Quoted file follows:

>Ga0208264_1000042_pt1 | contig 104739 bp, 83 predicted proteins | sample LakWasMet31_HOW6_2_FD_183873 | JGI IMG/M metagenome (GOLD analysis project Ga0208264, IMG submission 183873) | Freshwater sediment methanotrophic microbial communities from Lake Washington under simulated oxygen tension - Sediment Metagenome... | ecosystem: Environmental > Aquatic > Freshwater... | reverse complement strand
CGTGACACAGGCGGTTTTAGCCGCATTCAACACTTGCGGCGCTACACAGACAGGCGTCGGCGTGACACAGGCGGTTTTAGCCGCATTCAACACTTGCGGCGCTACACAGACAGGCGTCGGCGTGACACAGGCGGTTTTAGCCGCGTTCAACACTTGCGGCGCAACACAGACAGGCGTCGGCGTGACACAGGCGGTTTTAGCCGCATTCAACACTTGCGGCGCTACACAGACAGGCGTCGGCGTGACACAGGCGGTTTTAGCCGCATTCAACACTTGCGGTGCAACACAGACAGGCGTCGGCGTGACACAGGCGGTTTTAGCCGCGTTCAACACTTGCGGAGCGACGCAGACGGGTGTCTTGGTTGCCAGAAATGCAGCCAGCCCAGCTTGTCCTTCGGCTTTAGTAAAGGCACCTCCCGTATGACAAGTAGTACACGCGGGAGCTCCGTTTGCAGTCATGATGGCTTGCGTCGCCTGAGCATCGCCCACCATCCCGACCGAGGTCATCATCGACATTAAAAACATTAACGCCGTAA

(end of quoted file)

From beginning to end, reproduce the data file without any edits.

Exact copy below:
>Ga0208264_1000042_pt1 | contig 104739 bp, 83 predicted proteins | sample LakWasMet31_HOW6_2_FD_183873 | JGI IMG/M metagenome (GOLD analysis project Ga0208264, IMG submission 183873) | Freshwater sediment methanotrophic microbial communities from Lake Washington under simulated oxygen tension - Sediment Metagenome... | ecosystem: Environmental > Aquatic > Freshwater... | reverse complement strand
CGTGACACAGGCGGTTTTAGCCGCATTCAACACTTGCGGCGCTACACAGACAGGCGTCGGCGTGACACAGGCGGTTTTAGCCGCATTCAACACTTGCGGCGCTACACAGACAGGCGTCGGCGTGACACAGGCGGTTTTAGCCGCGTTCAACACTTGCGGCGCAACACAGACAGGCGTCGGCGTGACACAGGCGGTTTTAGCCGCATTCAACACTTGCGGCGCTACACAGACAGGCGTCGGCGTGACACAGGCGGTTTTAGCCGCATTCAACACTTGCGGTGCAACACAGACAGGCGTCGGCGTGACACAGGCGGTTTTAGCCGCGTTCAACACTTGCGGAGCGACGCAGACGGGTGTCTTGGTTGCCAGAAATGCAGCCAGCCCAGCTTGTCCTTCGGCTTTAGTAAAGGCACCTCCCGTATGACAAGTAGTACACGCGGGAGCTCCGTTTGCAGTCATGATGGCTTGCGTCGCCTGAGCATCGCCCACCATCCCGACCGAGGTCATCATCGACATTAAAAACATTAACGCCGTAA